I imagine Barack Obama will be very good tonight. I imagine Kaine will be very personable. And so it’s beginning to feel like a successful conventional convention.
But the thing we have to doubt is, does that matter anymore? Are the rules so different? Has basically the transformation of society changed the rules? The unhappiness along class lines? Divisions along racial and ethnic lines? Have all the rules gone out? And so we’re witnessing a fundamental transformation of how politics is done, how the divisions in society is done.
And so hitting the normal Democratic buttons may not be enough anymore. And I think that is the open question that we will face in the weeks ahead.
AMY WALTER: And then add on top of that historic disapproval ratings for both of these candidates.
And so what success normally would be is a bump coming out of this, and we have seen in recent years that the bumps have gotten smaller and smaller as, again, the media landscape has changed.
In this case, for Hillary Clinton, just to move her unfavorable ratings a couple of points would be success, but she’s still going to be underwater. And I don’t think most Democratic strategists if they were honest would tell you they don’t believe she’s ever going to be in positive territory.
So, again, is it a success? On paper, sure. But is it going to move the normal — the numbers normally like we would see? Unlikely.
JUDY WOODRUFF: Well, Mark, yes, weigh in on this.
MARK SHIELDS: Well, no, the argument that always exists in campaigns, are we going to be a campaign of mobilization? That is, are we going to up the numbers of our own base voters?
In this case, Democrats, it would be minority voters, younger voters and women, especially in Hillary Clinton’s case, to try and reconstruct the Barack Obama model and win on that. Or do you go into persuasion, which is to try and reach out and reach the disaffected Republicans?
I see no effort to make it legitimate for Republicans to come over and to find what we have in common, especially Republicans who are alienated, threatened and just turned off by Donald Trump. I don’t think Michael Bloomberg is the answer to that. I mean, that’s not exactly your garden variety suburban Republican. He left the Republican Party for his own devices and his own interests.
So I think the Democrats, it ties Hillary Clinton very much to Barack Obama, because David has talked about she has to talk about change and how she’s going to be different. But at the same time, it’s an election of continuity. It has to be different, but it has to be she’s trying to get Barack Obama’s constituency energized and out in this election.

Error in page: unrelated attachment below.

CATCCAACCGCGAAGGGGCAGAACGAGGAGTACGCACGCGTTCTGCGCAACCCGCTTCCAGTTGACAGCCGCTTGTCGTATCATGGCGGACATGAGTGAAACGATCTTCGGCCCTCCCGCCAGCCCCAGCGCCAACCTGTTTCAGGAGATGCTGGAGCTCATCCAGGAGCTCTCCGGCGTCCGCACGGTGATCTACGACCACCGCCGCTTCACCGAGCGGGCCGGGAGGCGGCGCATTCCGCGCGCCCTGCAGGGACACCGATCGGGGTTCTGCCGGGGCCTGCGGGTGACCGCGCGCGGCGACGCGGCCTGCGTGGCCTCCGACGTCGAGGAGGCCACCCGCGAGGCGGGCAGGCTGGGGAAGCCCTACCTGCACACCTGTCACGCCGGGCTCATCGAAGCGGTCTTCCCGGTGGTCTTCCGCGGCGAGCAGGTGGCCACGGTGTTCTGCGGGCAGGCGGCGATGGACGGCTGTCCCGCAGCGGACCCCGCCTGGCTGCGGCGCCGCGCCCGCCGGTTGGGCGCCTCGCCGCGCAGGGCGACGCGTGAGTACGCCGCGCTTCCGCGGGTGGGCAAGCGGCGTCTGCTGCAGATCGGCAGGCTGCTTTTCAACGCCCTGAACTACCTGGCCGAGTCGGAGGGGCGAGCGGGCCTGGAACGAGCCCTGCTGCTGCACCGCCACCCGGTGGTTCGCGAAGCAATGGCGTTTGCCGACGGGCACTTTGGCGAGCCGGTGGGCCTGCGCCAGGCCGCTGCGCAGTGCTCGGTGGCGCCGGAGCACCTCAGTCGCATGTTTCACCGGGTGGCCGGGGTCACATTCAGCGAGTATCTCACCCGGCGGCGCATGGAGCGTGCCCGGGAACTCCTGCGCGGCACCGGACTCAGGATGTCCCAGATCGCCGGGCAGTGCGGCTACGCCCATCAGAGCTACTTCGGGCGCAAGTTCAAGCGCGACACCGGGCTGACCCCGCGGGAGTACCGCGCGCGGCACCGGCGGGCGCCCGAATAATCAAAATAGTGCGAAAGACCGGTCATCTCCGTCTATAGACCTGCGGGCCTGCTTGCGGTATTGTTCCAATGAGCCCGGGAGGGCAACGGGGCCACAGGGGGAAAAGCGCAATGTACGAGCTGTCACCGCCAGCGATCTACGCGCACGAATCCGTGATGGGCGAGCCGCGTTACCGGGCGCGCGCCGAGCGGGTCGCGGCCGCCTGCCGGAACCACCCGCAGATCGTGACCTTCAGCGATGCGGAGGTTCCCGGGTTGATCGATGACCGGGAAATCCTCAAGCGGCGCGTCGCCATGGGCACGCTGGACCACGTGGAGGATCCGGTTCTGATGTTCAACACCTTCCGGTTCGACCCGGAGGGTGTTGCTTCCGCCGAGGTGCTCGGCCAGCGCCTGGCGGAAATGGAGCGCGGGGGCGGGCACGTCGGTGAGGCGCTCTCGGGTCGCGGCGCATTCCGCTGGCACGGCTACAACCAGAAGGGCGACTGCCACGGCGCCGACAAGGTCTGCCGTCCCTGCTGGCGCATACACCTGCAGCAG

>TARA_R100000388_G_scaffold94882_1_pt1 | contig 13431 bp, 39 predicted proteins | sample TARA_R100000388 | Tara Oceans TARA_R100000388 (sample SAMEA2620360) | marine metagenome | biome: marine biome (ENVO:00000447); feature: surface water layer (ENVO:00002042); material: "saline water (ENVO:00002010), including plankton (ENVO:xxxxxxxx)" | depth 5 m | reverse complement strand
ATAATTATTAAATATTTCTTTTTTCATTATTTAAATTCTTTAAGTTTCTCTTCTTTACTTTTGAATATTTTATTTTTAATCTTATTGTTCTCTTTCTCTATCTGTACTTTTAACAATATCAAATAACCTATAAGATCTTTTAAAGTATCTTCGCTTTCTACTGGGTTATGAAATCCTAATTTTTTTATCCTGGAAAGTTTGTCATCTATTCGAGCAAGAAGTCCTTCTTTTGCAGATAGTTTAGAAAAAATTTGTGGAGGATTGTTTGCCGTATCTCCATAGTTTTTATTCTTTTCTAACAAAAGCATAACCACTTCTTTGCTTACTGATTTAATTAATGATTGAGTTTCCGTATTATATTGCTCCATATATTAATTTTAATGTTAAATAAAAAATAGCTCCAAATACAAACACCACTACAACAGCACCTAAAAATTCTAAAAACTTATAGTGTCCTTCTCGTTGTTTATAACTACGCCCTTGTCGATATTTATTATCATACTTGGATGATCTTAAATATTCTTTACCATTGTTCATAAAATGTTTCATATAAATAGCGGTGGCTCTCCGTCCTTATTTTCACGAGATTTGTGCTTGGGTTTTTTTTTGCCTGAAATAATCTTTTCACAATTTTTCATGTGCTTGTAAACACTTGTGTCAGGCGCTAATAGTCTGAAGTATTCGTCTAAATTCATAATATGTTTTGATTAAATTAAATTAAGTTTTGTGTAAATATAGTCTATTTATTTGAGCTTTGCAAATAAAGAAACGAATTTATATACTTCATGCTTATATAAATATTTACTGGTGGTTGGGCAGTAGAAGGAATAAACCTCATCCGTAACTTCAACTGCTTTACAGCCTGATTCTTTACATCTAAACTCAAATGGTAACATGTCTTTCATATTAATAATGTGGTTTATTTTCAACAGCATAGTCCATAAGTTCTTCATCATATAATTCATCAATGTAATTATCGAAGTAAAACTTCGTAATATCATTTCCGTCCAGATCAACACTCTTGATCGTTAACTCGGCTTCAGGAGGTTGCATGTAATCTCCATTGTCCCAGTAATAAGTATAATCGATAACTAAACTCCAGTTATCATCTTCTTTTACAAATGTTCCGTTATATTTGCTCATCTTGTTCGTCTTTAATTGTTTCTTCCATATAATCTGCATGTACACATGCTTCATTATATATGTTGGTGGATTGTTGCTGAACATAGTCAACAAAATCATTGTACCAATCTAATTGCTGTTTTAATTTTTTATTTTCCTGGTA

GWEN IFILL: Mark Shields, I want to ask you another question. If we time, everybody can weigh in.
But Joe Biden, tonight, in many ways, this is his farewell turn, at least at a national convention. Tell us about that.
MARK SHIELDS: Joe Biden, it’s — what it might have been?
I mean, 1988 — elected to the Senate in ’72 at the age of 29 — 1988, a serious candidate, stumbled, fell on a plagiarism charge, ironically, and then bounced back, was a very successful senator, with friends across the aisle, becomes vice president, was sought out as a possible, very likely candidate to succeed Barack Obama, in spite of his age and the personal tragedy of his son Beau’s death, and being a grandfather.
But he is a — Joe is a throwback. Joe is a throwback to the time when senators knew each other on the other side of the aisle, when they traveled across the world together, when they knew each other’s children, when their kids went to school. It was a different Washington, and Joe Biden embodies it at its best.
GWEN IFILL: We will talk about it some more later tonight.
JUDY WOODRUFF: And Joe Biden talks about that a lot.
GWEN IFILL: Yes.
JUDY WOODRUFF: So, all right, thank you all. And we will see you a lot of you later.
And starting at, speaking of which, 8:00 p.m. Eastern, David, Mark and Amy will be back for our special coverage, NPR-“PBS NewsHour.” We’re all part of this coverage of the Democratic Convention here in Philadelphia.